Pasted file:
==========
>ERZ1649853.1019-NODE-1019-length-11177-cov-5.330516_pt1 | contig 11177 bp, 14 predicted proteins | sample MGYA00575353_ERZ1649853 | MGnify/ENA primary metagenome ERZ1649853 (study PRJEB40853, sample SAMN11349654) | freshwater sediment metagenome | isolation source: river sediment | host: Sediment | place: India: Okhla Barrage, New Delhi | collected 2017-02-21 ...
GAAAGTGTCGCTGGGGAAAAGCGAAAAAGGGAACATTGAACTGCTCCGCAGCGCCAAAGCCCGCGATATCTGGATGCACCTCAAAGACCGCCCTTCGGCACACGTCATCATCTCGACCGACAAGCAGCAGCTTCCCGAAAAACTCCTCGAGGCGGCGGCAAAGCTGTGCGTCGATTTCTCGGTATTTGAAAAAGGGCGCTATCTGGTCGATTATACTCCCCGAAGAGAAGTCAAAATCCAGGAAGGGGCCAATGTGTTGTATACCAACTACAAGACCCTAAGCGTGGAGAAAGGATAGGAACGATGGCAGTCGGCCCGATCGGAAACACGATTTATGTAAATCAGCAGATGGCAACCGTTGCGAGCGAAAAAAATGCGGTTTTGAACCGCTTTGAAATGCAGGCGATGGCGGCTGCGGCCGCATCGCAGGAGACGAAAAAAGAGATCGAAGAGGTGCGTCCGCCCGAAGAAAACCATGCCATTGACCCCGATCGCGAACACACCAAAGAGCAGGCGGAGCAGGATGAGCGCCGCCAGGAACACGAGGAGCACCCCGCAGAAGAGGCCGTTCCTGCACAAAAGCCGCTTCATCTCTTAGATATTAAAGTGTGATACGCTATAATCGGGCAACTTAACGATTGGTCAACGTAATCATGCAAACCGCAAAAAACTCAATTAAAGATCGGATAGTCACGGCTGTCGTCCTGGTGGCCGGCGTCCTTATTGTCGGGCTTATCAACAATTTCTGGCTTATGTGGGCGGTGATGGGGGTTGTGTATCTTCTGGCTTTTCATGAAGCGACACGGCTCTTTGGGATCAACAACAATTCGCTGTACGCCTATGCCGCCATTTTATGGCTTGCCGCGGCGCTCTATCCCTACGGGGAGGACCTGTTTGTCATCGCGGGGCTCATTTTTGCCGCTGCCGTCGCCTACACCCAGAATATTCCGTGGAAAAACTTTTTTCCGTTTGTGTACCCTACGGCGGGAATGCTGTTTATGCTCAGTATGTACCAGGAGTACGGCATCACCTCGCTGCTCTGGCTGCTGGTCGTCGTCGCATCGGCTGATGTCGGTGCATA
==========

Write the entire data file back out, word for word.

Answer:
>ERZ1649853.1019-NODE-1019-length-11177-cov-5.330516_pt1 | contig 11177 bp, 14 predicted proteins | sample MGYA00575353_ERZ1649853 | MGnify/ENA primary metagenome ERZ1649853 (study PRJEB40853, sample SAMN11349654) | freshwater sediment metagenome | isolation source: river sediment | host: Sediment | place: India: Okhla Barrage, New Delhi | collected 2017-02-21 ...
GAAAGTGTCGCTGGGGAAAAGCGAAAAAGGGAACATTGAACTGCTCCGCAGCGCCAAAGCCCGCGATATCTGGATGCACCTCAAAGACCGCCCTTCGGCACACGTCATCATCTCGACCGACAAGCAGCAGCTTCCCGAAAAACTCCTCGAGGCGGCGGCAAAGCTGTGCGTCGATTTCTCGGTATTTGAAAAAGGGCGCTATCTGGTCGATTATACTCCCCGAAGAGAAGTCAAAATCCAGGAAGGGGCCAATGTGTTGTATACCAACTACAAGACCCTAAGCGTGGAGAAAGGATAGGAACGATGGCAGTCGGCCCGATCGGAAACACGATTTATGTAAATCAGCAGATGGCAACCGTTGCGAGCGAAAAAAATGCGGTTTTGAACCGCTTTGAAATGCAGGCGATGGCGGCTGCGGCCGCATCGCAGGAGACGAAAAAAGAGATCGAAGAGGTGCGTCCGCCCGAAGAAAACCATGCCATTGACCCCGATCGCGAACACACCAAAGAGCAGGCGGAGCAGGATGAGCGCCGCCAGGAACACGAGGAGCACCCCGCAGAAGAGGCCGTTCCTGCACAAAAGCCGCTTCATCTCTTAGATATTAAAGTGTGATACGCTATAATCGGGCAACTTAACGATTGGTCAACGTAATCATGCAAACCGCAAAAAACTCAATTAAAGATCGGATAGTCACGGCTGTCGTCCTGGTGGCCGGCGTCCTTATTGTCGGGCTTATCAACAATTTCTGGCTTATGTGGGCGGTGATGGGGGTTGTGTATCTTCTGGCTTTTCATGAAGCGACACGGCTCTTTGGGATCAACAACAATTCGCTGTACGCCTATGCCGCCATTTTATGGCTTGCCGCGGCGCTCTATCCCTACGGGGAGGACCTGTTTGTCATCGCGGGGCTCATTTTTGCCGCTGCCGTCGCCTACACCCAGAATATTCCGTGGAAAAACTTTTTTCCGTTTGTGTACCCTACGGCGGGAATGCTGTTTATGCTCAGTATGTACCAGGAGTACGGCATCACCTCGCTGCTCTGGCTGCTGGTCGTCGTCGCATCGGCTGATGTCGGTGCATA